We adopted new bell schedules this school year to allow for grade level subject matter teams (I’m on the 10th Grade English Team) to have built-in meeting time weekly. We are just now starting to get the hang of the three different bell schedules that ring us into and out of classes each week. I can handle the different schedules and the intervention periods two days a week, but man, Tuesdays are brutal. The meetings are long. The classes are short. Lunch doesn’t hit until almost 1 p.m. I need to be the Energizer Bunny, but I feel more like Slowpoke Rodriguez (how’s that for an old ethnically insensitive Looney Tunes reference?).  I could pound Red Bulls all day and it wouldn’t help–except to keep me up all night.

The one good thing about short classes though–they are just long enough to do one or two mini-lessons. So my sophomores practiced punctuating dialogue. I gave them passages from modern young adult novels from which I had removed all the dialogue punctuation. They had to make sense of the text and properly punctuate it. They learned quickly that it was a harder task than it initially looked to be. They squinted at the block of text like they willed it to speak to them. Our debrief featured exclamations like, “I didn’t know how important the paragraph breaks really were. How do you know who is speaking without them?” “Wow, this is hard. It didn’t make sense and I had to reread it many different ways.” Needless to say, I hope the exercise convinced them to spare me the usual hours of trying to decipher their dialogue which usually is ill-punctuated–not because they don’t know the rules, they filled out the rules and shared as a class beforehand. These kids are taught the rules at a young age. They choose to not adhere to the rules. So we took a lesson in practicing how you want to play today. I’m looking forward to reading their next vignettes in the hopes that it’ll be an easier time of it, and that our short time today proves worthwhile.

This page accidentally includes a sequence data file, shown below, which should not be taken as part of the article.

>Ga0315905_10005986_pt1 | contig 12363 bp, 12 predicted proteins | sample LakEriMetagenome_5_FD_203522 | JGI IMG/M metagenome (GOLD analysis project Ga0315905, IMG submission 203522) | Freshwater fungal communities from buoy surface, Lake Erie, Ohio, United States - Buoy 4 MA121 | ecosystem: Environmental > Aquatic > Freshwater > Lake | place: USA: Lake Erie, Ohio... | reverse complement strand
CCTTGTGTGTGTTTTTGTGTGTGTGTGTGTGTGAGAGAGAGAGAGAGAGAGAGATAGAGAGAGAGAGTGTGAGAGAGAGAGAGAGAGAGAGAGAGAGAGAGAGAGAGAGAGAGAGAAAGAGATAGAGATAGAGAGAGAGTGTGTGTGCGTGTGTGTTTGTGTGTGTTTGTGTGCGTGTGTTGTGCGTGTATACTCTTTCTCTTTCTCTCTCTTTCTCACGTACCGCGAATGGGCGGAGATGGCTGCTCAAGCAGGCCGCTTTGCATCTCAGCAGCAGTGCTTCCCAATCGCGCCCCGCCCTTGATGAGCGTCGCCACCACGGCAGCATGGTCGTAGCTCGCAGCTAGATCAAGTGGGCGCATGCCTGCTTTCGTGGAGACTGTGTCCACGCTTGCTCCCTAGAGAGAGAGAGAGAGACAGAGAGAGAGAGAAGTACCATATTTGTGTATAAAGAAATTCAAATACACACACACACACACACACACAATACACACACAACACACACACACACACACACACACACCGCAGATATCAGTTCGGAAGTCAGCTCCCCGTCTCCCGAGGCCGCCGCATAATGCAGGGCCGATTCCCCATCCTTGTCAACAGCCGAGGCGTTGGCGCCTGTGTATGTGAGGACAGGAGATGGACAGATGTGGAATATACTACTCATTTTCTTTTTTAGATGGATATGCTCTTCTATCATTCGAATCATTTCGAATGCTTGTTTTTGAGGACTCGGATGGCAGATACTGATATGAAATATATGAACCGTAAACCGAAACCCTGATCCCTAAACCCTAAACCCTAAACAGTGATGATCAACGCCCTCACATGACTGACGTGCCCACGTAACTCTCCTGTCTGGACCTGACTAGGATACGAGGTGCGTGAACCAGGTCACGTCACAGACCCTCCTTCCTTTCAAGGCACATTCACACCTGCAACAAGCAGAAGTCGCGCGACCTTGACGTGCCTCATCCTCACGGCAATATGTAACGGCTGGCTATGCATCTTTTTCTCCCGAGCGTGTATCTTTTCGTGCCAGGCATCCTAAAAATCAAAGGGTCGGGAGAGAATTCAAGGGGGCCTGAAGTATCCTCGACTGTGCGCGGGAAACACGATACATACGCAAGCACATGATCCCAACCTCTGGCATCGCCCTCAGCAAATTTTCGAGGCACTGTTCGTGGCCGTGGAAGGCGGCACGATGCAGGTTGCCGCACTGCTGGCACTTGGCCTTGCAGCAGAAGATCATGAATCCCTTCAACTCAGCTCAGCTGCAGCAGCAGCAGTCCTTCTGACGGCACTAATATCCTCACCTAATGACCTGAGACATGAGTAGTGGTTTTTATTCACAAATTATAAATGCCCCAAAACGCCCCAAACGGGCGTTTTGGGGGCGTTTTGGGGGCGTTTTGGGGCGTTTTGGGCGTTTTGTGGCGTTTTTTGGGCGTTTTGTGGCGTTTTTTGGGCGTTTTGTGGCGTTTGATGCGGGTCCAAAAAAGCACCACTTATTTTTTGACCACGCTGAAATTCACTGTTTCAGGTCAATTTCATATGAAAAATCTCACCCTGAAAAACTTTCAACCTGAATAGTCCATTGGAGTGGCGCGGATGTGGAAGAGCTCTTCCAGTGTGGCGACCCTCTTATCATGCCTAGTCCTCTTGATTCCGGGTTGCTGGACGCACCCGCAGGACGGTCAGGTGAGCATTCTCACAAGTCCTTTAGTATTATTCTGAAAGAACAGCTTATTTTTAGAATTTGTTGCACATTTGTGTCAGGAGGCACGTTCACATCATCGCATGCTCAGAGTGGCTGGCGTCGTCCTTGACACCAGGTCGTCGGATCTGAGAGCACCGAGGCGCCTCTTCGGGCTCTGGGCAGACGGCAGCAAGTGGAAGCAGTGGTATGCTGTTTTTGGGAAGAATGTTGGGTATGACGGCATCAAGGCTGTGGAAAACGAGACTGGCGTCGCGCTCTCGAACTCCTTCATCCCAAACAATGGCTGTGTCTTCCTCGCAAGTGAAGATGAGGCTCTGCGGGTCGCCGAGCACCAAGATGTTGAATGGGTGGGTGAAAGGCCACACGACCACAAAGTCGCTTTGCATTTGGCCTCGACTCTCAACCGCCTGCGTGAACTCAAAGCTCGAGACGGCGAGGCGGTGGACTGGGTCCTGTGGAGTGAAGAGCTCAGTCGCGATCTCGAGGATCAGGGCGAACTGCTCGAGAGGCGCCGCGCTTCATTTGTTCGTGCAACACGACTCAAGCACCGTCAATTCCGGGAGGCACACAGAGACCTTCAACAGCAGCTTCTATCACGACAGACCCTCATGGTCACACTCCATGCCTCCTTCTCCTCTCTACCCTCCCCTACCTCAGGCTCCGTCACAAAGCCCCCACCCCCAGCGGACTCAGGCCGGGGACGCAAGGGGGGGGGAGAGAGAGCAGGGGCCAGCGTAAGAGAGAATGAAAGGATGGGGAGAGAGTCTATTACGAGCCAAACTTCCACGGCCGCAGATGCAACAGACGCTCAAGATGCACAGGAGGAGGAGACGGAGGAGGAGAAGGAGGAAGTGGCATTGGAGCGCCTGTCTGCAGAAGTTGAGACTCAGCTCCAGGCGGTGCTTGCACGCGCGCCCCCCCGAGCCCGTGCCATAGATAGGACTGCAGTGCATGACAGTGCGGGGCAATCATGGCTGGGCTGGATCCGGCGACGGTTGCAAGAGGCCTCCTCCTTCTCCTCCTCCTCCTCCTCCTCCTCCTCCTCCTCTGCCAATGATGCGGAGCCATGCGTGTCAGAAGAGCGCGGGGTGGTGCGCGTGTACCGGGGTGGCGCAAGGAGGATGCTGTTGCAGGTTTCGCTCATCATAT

My seniors analyzed sonnets and taught each other the meanings of these little love songs by Spenser, Shakespeare, Barrett Browning, St. Vincent Millay…The form was easy enough, but figuring out what they mean is a little more time-consuming than the 40 minute Tuesday class sessions. But with tomorrow’s longer time we address building good habits for breaking down poetry–with Ben Jonson.

So today, I taught bell to bell in each class period. I drove home. I crashed onto the sofa in a heap of crumpled, exhausted, sleep-deprived flesh. I turn off all news (I’m still heartbroken from yesterday). I turn on some music. I nap. I eat. I wash laundry. I try to feel normal. Even if for a short time.

“Time” by Pink Floyd from Dark Side of the Moon


180 Days: Day 18–When Bad Things Happen Outside the Schoolyard

It’s hard for me to know what to write today. Last night, after my son and I finished watching a late movie at our local theater, our phones buzzed into “notification” action (we are both political and news junkies). The first reports of a mass shooting at the Route 91 Harvest Festival in Las Vegas popped onto our screens. By the time I went to bed at 1:30 a.m. the death toll had climbed to more than 20. When I awoke at 5:30 the number had grown to more than 40. By the end of today, the number was over 50. The sheer size and magnitude of this mass shooting leave me sitting this evening in a state of shock in so many ways. So this post is not a post of outrage aimed at our government that continues to hollow out gun regulations. This is a post trying to put together a few words to describe the sense of loss.

Living in the greater Los Angeles area, Las Vegas is a short distance away–300 miles of good road (even if congested). My friends, family, and I travel there a number of times each year for a quick getaway. When I saw the venue across from Mandalay Bay and Luxor Casinos splashed on the news, I just couldn’t believe that my favorite places to stay and play are now a giant crime scene. I even have rooms booked at Mandalay Bay in the coming months. To add to the shock of the location, I have a number of former students and friends who were at the festival and/or live in Las Vegas. I spent the time between the end of the movie and finally passing out in bed trying to locate those I love. Luckily, my friends made it out–they were separated in the melée but reunited safely.